Reverend Horton Heat opened his country-fed punkabilly discourse with “Bullet” and blistered The Depot in Salt Lake City on Thursday night.
It was my first time hearing the Reverend's fiery sermon. While milling about the crowd, we ran into other Reverend Horton Heat virgins who were dragged to the concert by long-time fans. My friend and I befriended two twenty-somethings with whom we shared front row standing / dancing real estate. Like me, one of them had never heard the Reverend before and was completely stoked at the prospect.
“Is this a cult?” I asked my friend. While concerts are always a good time, rarely do fans display such rabid enthusiasm as I saw Thursday. I chatted with folks who'd heard the Reverend seven or eight times, but that's nothing compared to Australia where the Reverend is so popular that the George Road Winery has created a limited edition Australian Rev Wine. (Sorry, only available in Aussie land.)
For those wondering about the presumptuous religious title, the Reverend is Jim Heath. Heath was nicknamed “Horton” by a fellow in his home state of Texas who proclaimed Heath's music to be like “gospel,” but not at all the musical genre. Among his themes, the Reverend preaches “It's Martini Time,” “Drinkin' and Smokin' Cigarettes,” and “Please Don't Take the Baby to the Liquor Store.” And then he admonished his flock with “The Devil's Chasing Me.”
The Reverend's band spotlights the animated Jimbo Wallace on bass and tireless Paul Simmons on drums. “Jimbo Song” showed off the bass player's versatility with his instrument, which went horizontal and was thrown into an airborne spin during the concert as “Jimbo, Jimbo, Jimbo,” emanated from the floor in front of the stage. Simmons banged up the evening with a five minute plus drum-a-thon.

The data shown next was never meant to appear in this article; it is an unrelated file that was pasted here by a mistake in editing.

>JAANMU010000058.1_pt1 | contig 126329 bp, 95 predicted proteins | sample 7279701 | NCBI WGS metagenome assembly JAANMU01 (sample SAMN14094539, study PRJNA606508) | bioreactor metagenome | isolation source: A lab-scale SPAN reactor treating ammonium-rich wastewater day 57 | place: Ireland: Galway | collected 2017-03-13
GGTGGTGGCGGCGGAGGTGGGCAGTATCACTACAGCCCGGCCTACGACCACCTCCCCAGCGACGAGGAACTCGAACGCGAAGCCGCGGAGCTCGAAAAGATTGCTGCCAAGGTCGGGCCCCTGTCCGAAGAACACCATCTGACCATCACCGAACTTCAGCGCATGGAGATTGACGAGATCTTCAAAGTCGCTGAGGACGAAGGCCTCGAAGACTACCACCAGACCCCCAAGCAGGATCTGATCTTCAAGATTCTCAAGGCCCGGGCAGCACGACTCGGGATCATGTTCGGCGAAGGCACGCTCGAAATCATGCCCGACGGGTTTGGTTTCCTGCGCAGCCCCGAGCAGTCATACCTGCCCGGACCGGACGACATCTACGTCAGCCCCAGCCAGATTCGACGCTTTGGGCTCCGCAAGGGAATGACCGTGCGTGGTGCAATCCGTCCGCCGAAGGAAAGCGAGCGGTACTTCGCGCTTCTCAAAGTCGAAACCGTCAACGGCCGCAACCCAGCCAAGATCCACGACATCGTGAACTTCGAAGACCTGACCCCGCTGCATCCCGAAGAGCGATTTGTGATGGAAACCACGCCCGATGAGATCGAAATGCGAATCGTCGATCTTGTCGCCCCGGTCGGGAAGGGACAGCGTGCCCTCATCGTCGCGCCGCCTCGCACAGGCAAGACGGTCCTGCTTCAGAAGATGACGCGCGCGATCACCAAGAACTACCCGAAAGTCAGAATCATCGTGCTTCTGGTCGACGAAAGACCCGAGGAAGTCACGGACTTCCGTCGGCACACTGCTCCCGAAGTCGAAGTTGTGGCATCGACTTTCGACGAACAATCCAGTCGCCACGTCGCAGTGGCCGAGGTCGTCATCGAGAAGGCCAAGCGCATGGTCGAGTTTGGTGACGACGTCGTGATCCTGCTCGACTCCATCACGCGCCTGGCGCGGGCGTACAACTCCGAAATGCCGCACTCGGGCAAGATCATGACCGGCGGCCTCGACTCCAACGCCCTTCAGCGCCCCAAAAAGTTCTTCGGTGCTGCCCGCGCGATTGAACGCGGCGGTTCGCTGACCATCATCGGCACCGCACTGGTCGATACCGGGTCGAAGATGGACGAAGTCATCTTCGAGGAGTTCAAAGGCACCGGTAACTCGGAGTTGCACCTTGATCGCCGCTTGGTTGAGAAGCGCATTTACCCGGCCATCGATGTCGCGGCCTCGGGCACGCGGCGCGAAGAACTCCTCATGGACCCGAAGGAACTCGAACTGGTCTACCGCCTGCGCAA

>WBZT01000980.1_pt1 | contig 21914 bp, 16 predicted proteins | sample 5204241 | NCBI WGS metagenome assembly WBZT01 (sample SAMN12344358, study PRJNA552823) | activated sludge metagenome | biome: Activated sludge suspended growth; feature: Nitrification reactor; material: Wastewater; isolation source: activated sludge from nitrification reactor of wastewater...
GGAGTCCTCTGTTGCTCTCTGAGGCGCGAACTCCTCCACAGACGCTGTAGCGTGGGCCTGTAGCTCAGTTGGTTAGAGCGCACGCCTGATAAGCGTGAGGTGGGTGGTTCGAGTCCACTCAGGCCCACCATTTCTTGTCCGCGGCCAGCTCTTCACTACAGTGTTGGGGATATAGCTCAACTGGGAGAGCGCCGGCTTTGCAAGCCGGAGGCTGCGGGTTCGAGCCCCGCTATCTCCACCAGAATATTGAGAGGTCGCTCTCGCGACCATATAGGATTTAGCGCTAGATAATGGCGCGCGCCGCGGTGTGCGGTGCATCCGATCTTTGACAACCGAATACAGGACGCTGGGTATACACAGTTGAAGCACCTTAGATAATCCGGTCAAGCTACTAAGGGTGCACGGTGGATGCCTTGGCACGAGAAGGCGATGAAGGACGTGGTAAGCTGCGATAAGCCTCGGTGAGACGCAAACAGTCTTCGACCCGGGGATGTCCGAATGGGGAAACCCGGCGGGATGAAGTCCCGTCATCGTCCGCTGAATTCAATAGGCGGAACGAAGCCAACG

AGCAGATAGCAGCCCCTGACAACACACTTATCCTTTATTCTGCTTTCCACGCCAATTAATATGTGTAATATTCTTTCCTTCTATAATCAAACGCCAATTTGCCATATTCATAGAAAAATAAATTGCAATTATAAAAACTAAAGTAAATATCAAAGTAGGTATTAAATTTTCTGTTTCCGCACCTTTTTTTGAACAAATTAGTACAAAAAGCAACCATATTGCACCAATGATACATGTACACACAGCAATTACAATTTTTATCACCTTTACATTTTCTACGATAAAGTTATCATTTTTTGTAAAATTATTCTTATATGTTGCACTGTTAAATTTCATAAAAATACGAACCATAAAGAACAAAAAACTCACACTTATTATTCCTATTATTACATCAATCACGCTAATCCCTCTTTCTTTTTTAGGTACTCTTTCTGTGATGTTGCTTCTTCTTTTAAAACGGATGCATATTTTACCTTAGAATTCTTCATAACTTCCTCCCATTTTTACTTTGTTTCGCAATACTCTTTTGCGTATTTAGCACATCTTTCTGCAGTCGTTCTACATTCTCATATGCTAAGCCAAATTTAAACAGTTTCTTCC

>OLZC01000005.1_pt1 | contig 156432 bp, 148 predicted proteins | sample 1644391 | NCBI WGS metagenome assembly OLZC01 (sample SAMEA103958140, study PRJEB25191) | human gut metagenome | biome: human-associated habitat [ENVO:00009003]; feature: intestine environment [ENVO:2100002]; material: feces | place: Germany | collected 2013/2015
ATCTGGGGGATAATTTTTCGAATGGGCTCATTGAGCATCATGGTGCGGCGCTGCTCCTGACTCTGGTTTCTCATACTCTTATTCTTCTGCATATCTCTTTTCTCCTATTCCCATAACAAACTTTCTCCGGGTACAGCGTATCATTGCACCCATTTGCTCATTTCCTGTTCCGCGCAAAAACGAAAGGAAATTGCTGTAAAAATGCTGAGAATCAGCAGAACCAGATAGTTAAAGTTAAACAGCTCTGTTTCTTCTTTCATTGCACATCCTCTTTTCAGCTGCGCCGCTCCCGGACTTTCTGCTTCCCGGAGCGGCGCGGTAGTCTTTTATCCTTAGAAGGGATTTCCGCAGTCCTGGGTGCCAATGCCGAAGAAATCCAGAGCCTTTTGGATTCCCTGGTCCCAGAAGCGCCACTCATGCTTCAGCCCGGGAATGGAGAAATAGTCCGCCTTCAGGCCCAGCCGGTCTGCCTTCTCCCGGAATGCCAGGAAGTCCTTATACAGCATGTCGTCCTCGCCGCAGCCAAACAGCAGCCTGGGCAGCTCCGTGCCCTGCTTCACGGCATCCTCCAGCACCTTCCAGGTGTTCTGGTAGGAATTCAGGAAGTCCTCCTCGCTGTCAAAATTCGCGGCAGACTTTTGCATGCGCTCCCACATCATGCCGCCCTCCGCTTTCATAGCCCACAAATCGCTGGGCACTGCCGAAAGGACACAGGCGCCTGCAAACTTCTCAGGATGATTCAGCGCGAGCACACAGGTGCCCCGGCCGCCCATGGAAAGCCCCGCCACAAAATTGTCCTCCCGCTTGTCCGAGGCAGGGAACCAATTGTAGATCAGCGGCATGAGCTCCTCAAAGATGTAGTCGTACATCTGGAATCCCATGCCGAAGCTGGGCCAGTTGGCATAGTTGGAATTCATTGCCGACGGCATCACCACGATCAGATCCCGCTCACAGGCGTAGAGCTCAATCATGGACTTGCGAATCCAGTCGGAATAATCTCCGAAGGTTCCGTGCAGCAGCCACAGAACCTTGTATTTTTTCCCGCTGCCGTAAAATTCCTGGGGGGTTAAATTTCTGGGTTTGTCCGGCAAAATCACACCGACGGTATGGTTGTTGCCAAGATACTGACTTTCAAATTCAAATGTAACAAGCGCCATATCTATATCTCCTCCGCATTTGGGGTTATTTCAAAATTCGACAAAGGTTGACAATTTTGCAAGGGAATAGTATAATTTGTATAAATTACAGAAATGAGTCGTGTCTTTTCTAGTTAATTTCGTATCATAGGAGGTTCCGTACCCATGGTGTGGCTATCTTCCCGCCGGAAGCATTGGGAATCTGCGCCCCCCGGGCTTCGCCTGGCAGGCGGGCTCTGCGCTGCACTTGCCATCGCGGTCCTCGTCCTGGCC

As I was working my way back to my “group” after I'd gone upstairs to take pictures, I perused my copy of the set list and a fan was awestruck. “Where did you get that?” he probed. It's not like it's a big trade secret of concert bloggers that Set List Fm is the place to find out what a musician has played at other recent concerts. And like many artists, the Reverend remained fairly true to the stockpile of hits from past concerts, by his own admission. He and his band fired off a few songs from each of his nine albums.
Self proclaimed as “the biggest, baddest, grittiest, greasiest, greatest rocker that ever piled his hair up,” the Reverend invoked his choir of followers with sing alongs to “400 Bucks,” “Cowboy Love,” and nearly every song he played. A performing time line that dates from 1985 leaves plenty of time for fans to learn the songs.
Before the Reverend's blistering sermon came to an end, we had heard 22 country, punk, big band, swing, and rockabilly songs. Fans walked out of The Depot screaming and turbo charged with enthusiasm. Amen. Allelujah. What more can I say?
Reverend Horton Heat Band
Jim Heath – guitar and vocals
Jimbo Wallace – bass and vocals
Paul Simmons – drums